Israel PM deal seeks to boost ultra-right in April vote

Jerusalem:Israeli Prime Minister Benjamin Netanyahu brokered an agreement Wednesday aimed at uniting ultra-right parties ahead of April elections, prompting accusations he was pandering to extremists.

Netanyahu pushed for the deal to try to boost the number of seats held by right-wing parties after the April 9 elections, with an eye on his next coalition government should he win as expected.

But the agreement, if approved, would raise the profile and potentially grant seats in parliament to the extreme-right Jewish Power party — seen by many Israelis as racist.

Netanyahu said, in a statement from his Likud party announcing the deal, that it aimed at “uniting the ranks in order to ensure that the votes of the right will not be lost.”

Political commentators harshly criticised the move, with one slamming it as “reprehensible.”

The agreement would see three parties on the far right run on a single electoral list instead of running separately: Jewish Home, National Union and Jewish Power.

They would not run under the Likud banner.

Jewish Home and National Union have long been aligned, but there had been resistance within their ranks to bringing Jewish Power onboard.

Running alone, Jewish Power would be less likely to receive the 3.25 percent of the vote needed to make it into parliament.

Not wanting those votes lost, Netanyahu met with Jewish Home’s leader on Wednesday and promised it two future ministerial posts, under the deal announced by his party.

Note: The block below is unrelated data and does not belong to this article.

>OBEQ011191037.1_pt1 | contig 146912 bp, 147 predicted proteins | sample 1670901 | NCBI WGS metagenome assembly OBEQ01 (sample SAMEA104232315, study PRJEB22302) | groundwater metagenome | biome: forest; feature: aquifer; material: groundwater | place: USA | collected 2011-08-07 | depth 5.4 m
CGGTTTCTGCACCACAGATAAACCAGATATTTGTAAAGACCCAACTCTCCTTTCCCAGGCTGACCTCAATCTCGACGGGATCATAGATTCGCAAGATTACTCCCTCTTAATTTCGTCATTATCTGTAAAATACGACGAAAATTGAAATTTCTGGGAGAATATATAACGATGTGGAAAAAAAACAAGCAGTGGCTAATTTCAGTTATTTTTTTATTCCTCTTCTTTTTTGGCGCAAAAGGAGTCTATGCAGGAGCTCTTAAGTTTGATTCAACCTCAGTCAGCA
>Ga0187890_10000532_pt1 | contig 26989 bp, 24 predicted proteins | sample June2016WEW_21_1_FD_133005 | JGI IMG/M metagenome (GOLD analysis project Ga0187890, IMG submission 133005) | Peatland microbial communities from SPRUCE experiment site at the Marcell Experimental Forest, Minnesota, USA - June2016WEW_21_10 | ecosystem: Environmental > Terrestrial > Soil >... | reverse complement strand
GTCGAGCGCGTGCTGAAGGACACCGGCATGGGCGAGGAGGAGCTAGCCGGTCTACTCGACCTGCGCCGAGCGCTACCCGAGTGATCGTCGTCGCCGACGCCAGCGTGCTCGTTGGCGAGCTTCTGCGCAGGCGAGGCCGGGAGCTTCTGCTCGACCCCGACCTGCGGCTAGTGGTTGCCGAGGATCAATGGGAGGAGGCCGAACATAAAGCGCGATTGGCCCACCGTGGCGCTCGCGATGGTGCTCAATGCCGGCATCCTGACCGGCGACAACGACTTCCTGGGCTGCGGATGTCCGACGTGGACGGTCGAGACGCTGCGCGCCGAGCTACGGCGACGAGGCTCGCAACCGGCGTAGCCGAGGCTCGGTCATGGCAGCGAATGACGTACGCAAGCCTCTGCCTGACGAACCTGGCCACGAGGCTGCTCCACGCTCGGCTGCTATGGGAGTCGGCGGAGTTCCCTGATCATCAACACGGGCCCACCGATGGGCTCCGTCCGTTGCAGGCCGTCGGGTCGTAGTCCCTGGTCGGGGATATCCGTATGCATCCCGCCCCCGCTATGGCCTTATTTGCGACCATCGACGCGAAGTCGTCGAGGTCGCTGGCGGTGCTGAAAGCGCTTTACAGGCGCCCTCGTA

The announcement does not mention Jewish Power by name, but said the deal was contingent on the approval of a merger.

Jewish Home was due to decide on Wednesday night whether to accept the agreement.

Jewish Power leaders are followers of late racist rabbi Meir Kahane.

Kahane founded Kach, a far-right movement that wanted to chase Arabs from Israel and which was eventually banned. Kach was assassinated in New York in 1990.

Netanyahu already leads what is seen as the most right-wing government in Israel’s history.

Prominent members of his coalition openly oppose a Palestinian state and advocate annexing much of the occupied West Bank.

Times of Israel editor David Horovitz wrote that while Wednesday’s agreement made political sense for Netanyahu, it was “despicable”.

“In terms of Israel’s values, its character, its essence… the prime minister’s tactic is reprehensible,” he wrote.